This one is a look at Ico by L.B. Jeffries using his "Zarathustran Analytics," a set of analytical tools he came up with to critique, or maybe a better term is break down (more akin to analysis), games.
Basically, the piece is an application of a concept to the game to see how well two things happen: 1) how well the game lives up to the ideal laid out by the concept and 2) how well the concept helps us understand why the game is successful.
The concept he's working with is Jonathan Blow's notion of disingenuity, the idea that a game's story wants to suggest one thing while the gameplay does another. You can hear Blow talk about this idea here, and you can see a similar idea (with a different name, the mouthful "ludonarrative dissonance") used in Clint Hocking's piece on Bioshock.
L.B.'s main point is that the gameplay not only mirrors but actually intensifies the game's story. Everything from the controls to the particular aspects of the environment you have to worry about (and how little you have to worry about) help increase the sense of being a child, an abandoned child who doesn't quite understand his world, who is trying to take care of the one thing he loves in the only ways a child can understand. The emotional attachments you develop to your companion are deep, but also protective and limited, like a child's. It also creates a sense of "guilt" in the combat when you realize that you aren't really in danger from the "monsters," and that they, too, are abandoned children like you. Nonetheless, you're pit against them.
There's more, and the piece is worth reading whether you've played Ico or not. (It also makes you want L.B. to hurry up and write about Shadow of the Colossus.)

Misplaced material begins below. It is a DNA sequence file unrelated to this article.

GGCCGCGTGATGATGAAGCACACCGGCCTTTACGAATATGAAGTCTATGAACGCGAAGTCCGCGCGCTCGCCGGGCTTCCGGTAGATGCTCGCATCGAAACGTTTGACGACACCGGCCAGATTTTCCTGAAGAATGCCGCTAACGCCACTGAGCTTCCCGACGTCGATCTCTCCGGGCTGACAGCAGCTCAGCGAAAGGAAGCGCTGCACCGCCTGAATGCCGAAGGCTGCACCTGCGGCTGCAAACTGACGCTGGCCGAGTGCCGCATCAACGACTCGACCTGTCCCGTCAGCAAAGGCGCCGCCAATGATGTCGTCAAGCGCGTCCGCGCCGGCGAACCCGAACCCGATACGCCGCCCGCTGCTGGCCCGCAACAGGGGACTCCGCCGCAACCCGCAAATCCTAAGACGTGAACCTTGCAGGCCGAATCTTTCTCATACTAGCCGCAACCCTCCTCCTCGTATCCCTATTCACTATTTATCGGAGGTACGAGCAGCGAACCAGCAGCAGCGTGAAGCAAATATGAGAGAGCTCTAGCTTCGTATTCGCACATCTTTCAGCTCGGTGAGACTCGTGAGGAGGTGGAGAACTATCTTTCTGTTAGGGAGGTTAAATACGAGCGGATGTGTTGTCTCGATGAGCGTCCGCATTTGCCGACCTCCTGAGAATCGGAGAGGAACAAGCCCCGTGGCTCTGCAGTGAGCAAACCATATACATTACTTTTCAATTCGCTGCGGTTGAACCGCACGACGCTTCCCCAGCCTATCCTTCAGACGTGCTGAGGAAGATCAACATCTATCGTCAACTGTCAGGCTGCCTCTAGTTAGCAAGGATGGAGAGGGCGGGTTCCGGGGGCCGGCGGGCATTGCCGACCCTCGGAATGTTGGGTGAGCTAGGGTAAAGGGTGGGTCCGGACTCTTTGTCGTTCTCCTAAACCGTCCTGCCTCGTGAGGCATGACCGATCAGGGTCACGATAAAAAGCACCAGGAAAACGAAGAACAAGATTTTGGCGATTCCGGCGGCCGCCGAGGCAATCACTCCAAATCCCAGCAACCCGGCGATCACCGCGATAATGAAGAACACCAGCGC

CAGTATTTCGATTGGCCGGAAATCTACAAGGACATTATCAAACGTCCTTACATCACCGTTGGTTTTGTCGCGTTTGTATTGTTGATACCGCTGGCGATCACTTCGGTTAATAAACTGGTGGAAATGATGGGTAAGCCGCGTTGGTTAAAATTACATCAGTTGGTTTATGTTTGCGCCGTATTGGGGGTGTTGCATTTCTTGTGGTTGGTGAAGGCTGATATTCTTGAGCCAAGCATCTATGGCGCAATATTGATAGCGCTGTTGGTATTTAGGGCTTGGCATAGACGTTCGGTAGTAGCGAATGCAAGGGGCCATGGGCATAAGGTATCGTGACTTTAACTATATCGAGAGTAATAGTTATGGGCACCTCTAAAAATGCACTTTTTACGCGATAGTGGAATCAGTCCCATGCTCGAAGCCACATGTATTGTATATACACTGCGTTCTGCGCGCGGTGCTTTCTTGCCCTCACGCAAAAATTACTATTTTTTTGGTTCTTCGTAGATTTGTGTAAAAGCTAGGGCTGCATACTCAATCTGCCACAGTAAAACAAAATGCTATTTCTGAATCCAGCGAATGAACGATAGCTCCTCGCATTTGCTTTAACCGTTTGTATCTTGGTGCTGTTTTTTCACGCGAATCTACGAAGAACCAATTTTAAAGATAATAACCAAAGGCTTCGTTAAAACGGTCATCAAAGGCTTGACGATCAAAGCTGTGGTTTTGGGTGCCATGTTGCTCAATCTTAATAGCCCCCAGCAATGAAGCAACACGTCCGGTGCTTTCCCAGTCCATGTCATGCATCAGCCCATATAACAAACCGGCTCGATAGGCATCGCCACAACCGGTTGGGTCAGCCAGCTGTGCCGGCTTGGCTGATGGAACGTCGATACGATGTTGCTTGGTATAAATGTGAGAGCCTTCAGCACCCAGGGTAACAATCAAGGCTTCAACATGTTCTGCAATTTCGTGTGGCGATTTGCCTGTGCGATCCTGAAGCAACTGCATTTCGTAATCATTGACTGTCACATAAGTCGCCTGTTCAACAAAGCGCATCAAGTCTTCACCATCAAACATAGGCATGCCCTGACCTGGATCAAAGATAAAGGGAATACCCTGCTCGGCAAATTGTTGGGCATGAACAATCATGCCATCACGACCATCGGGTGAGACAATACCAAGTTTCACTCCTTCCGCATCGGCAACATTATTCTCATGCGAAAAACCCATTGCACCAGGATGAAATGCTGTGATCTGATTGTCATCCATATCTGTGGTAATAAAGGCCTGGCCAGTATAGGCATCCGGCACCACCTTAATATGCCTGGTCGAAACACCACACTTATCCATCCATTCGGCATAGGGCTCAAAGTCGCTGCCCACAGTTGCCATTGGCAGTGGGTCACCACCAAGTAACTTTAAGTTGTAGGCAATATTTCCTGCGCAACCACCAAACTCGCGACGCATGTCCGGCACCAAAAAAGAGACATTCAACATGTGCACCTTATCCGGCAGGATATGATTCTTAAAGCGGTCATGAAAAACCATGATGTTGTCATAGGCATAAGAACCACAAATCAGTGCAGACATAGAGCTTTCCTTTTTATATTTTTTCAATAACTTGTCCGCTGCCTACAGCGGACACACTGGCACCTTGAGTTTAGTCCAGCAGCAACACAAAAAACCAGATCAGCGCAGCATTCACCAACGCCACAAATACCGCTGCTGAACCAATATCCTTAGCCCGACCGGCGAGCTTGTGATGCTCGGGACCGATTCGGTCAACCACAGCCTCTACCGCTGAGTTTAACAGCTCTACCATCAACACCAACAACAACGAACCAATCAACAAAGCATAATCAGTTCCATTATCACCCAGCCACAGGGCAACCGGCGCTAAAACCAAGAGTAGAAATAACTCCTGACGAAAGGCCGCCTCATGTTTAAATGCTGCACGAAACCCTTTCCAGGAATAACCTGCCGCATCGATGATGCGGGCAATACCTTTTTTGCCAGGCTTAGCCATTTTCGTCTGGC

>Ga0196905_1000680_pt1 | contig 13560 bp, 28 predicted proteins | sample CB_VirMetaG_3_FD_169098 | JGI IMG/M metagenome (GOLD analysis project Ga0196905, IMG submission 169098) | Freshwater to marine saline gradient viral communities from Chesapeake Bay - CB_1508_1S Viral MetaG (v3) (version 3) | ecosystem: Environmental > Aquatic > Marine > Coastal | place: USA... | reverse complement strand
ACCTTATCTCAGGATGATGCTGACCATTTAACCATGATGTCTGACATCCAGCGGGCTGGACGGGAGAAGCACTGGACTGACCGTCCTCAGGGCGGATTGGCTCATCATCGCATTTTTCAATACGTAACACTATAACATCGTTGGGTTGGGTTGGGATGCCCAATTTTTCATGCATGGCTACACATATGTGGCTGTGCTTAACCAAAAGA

But the main thing that works here is using Blow's concept to guide the discussion. In essence, what we get is the judicious use of a methodology that already has plenty to go for it. Blow pointed out a real problem in games that, once you hear his lecture, can really kill the experience of a lot of games, or at least create some serious emotional distance. But L.B.'s analysis uses that same notion to show how Ico actually increases your emotional investment, even in ways you may not have been explicitly aware of when playing but which, on reflection, were obviously working on you.
Having a concept/methodology/*idea* to guide a critique like this is particularly useful because it clarifies what the writer is trying to say about the experience. It allows him, for example, not to fall into the "review" trap of having to talk about the graphics from a general "they look good" perspective, and, instead, can focus on what he's decided is the game's purpose: achieving an emotional effect. The game, instead, looks like an intellectual, emotional, and even artistic product because the concept with which he begins doesn't assume that the game is a piece of software first and foremost. Instead, "disingenuity" highlights the relation between emotion and gameplay, and everything gets judged from that perspective.
The real thing to learn from this (apart from a better appreciation of Ico) is that we (writers and players) should be on the lookout for these kind of perspective-orienting ideas, and use them to think about games. That seems like a common place idea, and it's essentially how professional literary criticism works...grad school is about giving you plenty of models of reading and then setting you free to practice them, test them, change them, etc. But since most game writing simply works out of reaction rather than perspectives (or even "theories" with reasonably well-defined perspectives for analyzing games), even the best game reviews seem like we simply got lucky that someone had a good insight.
L.B.'s piece is an exceptional example of how many great insights can be gained from the straightforward application of a concept to a game. If only there was more like it.